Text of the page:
-- NEW YORK -- Pitcher Masahiro Tanaka was introduced by the New York Yankees on Tuesday to a media contingent nearly 200 strong, the franchise's largest news conference for a new player in more than a decade.
"This is Yankee big," general manager Brian Cashman said. "This is Steinbrenner big."
When manager Joe Girardi handed Tanaka his No. 19 jersey and cap, camera flashes snapped rapid fire. Tanaka, who speaks limited English, stepped to the podium.
"Hello, my name is Masahiro Tanaka," he said in English. "I'm very happy to be a Yankee." Then he nodded and offered a broad smile.
Answering questions through his translator, Tanaka would have made George Steinbrenner smile when he said his No. 1 goal is to win a championship.
Tanaka arrives with a seven-year, $155 million contract and high expectations. He went 24-0 with a 1.27 ERA in the Japanese League in 2013. His splitter, according to many scouts, is one of the best in all of baseball. He will need to adjust to a larger-sized ball and pitching every five days instead of once a week, as well as myriad cultural differences.
The Yankees have had two previous Japanese pitchers with big expectations. Both the late Hideki Irabu and Kei Igawa were disappointments. Tanaka heard that New York can be "harsh" if he does not perform but said he looks forward to the challenge.
Cashman said Tuesday he thought about the late Steinbrenner and how The Boss would love the worldwide attention that the 25-year-old Tanaka's signing has generated.
On Tuesday, the Yankees issued nearly 200 credentials for the news conference, which is double the number for the earlier free-agent signing gatherings for Brian McCann, Jacoby Ellsbury and Carlos Beltran. Team spokesman Jason Zillo said it was the largest news conference the Yankees have held since Hideki Matsui was introduced at Times Square in 2003. Matsui helped recruit Tanaka in January by telling him about the benefits of living and playing in New York City.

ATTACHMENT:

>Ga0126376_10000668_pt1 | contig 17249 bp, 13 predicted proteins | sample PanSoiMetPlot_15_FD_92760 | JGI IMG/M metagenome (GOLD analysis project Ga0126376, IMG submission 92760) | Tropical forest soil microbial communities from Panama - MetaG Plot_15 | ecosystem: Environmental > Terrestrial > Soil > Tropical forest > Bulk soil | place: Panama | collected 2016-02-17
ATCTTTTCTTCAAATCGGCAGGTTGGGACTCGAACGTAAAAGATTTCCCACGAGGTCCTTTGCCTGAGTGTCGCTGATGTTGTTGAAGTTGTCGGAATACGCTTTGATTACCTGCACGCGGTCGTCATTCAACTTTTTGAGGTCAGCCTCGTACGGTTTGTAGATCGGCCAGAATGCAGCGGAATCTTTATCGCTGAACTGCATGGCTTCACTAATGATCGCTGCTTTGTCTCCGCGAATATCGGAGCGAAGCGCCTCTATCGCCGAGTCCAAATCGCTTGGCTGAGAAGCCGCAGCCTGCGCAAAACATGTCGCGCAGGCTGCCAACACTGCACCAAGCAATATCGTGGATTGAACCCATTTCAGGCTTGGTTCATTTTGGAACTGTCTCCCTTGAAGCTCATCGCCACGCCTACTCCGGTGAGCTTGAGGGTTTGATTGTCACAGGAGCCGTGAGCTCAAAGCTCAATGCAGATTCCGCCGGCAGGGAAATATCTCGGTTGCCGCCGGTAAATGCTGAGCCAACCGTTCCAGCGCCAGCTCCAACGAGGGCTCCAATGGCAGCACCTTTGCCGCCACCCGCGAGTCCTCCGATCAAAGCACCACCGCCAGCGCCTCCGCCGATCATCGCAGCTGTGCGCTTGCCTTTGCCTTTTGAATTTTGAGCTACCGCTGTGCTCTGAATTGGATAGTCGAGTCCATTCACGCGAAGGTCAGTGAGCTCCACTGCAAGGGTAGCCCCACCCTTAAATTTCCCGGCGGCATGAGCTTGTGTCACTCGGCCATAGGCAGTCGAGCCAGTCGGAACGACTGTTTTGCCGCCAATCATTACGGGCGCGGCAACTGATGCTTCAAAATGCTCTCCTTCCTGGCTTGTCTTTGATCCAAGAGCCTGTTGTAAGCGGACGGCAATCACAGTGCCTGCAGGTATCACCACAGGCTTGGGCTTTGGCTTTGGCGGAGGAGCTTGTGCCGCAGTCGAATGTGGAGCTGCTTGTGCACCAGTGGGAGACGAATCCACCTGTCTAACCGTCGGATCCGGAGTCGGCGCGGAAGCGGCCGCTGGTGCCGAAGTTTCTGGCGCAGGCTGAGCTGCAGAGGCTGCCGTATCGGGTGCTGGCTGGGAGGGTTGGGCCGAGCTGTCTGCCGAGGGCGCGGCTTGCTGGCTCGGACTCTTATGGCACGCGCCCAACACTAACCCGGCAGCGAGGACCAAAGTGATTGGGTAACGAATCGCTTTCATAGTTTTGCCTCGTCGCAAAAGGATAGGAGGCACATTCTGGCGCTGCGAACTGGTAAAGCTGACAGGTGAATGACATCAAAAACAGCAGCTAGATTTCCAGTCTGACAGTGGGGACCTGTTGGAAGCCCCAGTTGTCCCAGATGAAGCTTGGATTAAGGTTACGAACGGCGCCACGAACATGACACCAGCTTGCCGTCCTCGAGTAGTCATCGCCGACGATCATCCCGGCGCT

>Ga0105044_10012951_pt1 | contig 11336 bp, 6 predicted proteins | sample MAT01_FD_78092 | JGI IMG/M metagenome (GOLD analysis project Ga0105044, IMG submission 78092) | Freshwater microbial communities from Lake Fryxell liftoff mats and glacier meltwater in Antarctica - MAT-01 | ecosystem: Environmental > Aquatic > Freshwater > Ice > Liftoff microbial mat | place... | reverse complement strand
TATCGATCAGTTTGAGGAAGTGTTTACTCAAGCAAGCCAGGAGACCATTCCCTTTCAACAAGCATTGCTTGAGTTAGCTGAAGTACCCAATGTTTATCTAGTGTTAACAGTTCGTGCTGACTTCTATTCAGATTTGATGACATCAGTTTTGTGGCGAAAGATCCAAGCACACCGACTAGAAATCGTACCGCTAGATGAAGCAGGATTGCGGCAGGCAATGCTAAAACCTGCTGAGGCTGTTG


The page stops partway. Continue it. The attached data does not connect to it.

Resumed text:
Tanaka arrived in New York on Monday after reportedly paying $195,000 to charter a 787 Japan Airlines jet. The plane, which normally has a full flight, included his wife, Japanese pop singer Mai Satoda, three friends and Tanaka's toy poodle.
The haggling between Major League Baseball and the Japanese League over a new posting system became drawn out throughout the winter and ended up greatly favoring Tanaka. Under the old system, the posting fee would have been much larger -- maybe more than three times the $20 million the Yankees ponied up -- and Tanaka's contract likely would have been about $100 million less.
Tanka will report to the Yankees' spring training facility in Tampa, Fla., by Friday, when pitchers and catchers are due.